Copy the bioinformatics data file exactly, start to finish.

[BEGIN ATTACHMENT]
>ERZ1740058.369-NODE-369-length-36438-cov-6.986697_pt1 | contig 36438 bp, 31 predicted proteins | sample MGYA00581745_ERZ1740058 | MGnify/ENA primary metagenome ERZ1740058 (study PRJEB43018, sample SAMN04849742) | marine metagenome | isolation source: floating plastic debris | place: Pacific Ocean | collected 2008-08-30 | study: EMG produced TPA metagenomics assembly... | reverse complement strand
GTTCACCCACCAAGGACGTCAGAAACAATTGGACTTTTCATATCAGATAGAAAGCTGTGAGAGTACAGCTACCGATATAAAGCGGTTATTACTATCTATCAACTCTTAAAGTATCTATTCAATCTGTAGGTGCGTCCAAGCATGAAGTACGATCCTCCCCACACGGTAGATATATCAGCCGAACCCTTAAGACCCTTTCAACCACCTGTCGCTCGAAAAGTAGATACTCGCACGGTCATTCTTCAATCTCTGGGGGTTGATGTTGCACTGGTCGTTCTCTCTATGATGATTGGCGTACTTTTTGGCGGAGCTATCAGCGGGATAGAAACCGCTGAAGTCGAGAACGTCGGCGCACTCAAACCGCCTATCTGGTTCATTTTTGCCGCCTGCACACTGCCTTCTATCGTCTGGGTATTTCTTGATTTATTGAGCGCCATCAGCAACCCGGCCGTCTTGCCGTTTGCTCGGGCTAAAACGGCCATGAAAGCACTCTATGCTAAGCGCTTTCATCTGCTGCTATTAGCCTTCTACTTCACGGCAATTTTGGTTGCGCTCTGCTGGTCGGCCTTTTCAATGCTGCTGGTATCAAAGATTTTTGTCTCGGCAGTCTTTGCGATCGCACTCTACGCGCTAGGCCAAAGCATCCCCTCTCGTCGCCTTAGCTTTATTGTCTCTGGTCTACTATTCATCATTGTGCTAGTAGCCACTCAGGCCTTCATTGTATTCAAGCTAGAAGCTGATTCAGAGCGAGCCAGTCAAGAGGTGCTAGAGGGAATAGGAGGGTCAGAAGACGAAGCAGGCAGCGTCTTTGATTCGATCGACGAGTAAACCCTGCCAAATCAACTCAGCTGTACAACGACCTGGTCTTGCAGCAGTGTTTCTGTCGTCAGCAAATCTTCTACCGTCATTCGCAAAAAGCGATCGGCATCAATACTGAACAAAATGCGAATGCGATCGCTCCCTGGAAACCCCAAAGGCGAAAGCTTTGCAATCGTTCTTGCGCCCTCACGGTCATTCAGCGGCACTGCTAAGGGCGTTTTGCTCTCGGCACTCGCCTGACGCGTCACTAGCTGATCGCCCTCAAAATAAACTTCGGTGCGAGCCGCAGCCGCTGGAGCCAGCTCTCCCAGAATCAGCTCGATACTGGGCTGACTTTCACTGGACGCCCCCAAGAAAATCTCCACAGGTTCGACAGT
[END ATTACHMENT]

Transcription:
>ERZ1740058.369-NODE-369-length-36438-cov-6.986697_pt1 | contig 36438 bp, 31 predicted proteins | sample MGYA00581745_ERZ1740058 | MGnify/ENA primary metagenome ERZ1740058 (study PRJEB43018, sample SAMN04849742) | marine metagenome | isolation source: floating plastic debris | place: Pacific Ocean | collected 2008-08-30 | study: EMG produced TPA metagenomics assembly... | reverse complement strand
GTTCACCCACCAAGGACGTCAGAAACAATTGGACTTTTCATATCAGATAGAAAGCTGTGAGAGTACAGCTACCGATATAAAGCGGTTATTACTATCTATCAACTCTTAAAGTATCTATTCAATCTGTAGGTGCGTCCAAGCATGAAGTACGATCCTCCCCACACGGTAGATATATCAGCCGAACCCTTAAGACCCTTTCAACCACCTGTCGCTCGAAAAGTAGATACTCGCACGGTCATTCTTCAATCTCTGGGGGTTGATGTTGCACTGGTCGTTCTCTCTATGATGATTGGCGTACTTTTTGGCGGAGCTATCAGCGGGATAGAAACCGCTGAAGTCGAGAACGTCGGCGCACTCAAACCGCCTATCTGGTTCATTTTTGCCGCCTGCACACTGCCTTCTATCGTCTGGGTATTTCTTGATTTATTGAGCGCCATCAGCAACCCGGCCGTCTTGCCGTTTGCTCGGGCTAAAACGGCCATGAAAGCACTCTATGCTAAGCGCTTTCATCTGCTGCTATTAGCCTTCTACTTCACGGCAATTTTGGTTGCGCTCTGCTGGTCGGCCTTTTCAATGCTGCTGGTATCAAAGATTTTTGTCTCGGCAGTCTTTGCGATCGCACTCTACGCGCTAGGCCAAAGCATCCCCTCTCGTCGCCTTAGCTTTATTGTCTCTGGTCTACTATTCATCATTGTGCTAGTAGCCACTCAGGCCTTCATTGTATTCAAGCTAGAAGCTGATTCAGAGCGAGCCAGTCAAGAGGTGCTAGAGGGAATAGGAGGGTCAGAAGACGAAGCAGGCAGCGTCTTTGATTCGATCGACGAGTAAACCCTGCCAAATCAACTCAGCTGTACAACGACCTGGTCTTGCAGCAGTGTTTCTGTCGTCAGCAAATCTTCTACCGTCATTCGCAAAAAGCGATCGGCATCAATACTGAACAAAATGCGAATGCGATCGCTCCCTGGAAACCCCAAAGGCGAAAGCTTTGCAATCGTTCTTGCGCCCTCACGGTCATTCAGCGGCACTGCTAAGGGCGTTTTGCTCTCGGCACTCGCCTGACGCGTCACTAGCTGATCGCCCTCAAAATAAACTTCGGTGCGAGCCGCAGCCGCTGGAGCCAGCTCTCCCAGAATCAGCTCGATACTGGGCTGACTTTCACTGGACGCCCCCAAGAAAATCTCCACAGGTTCGACAGT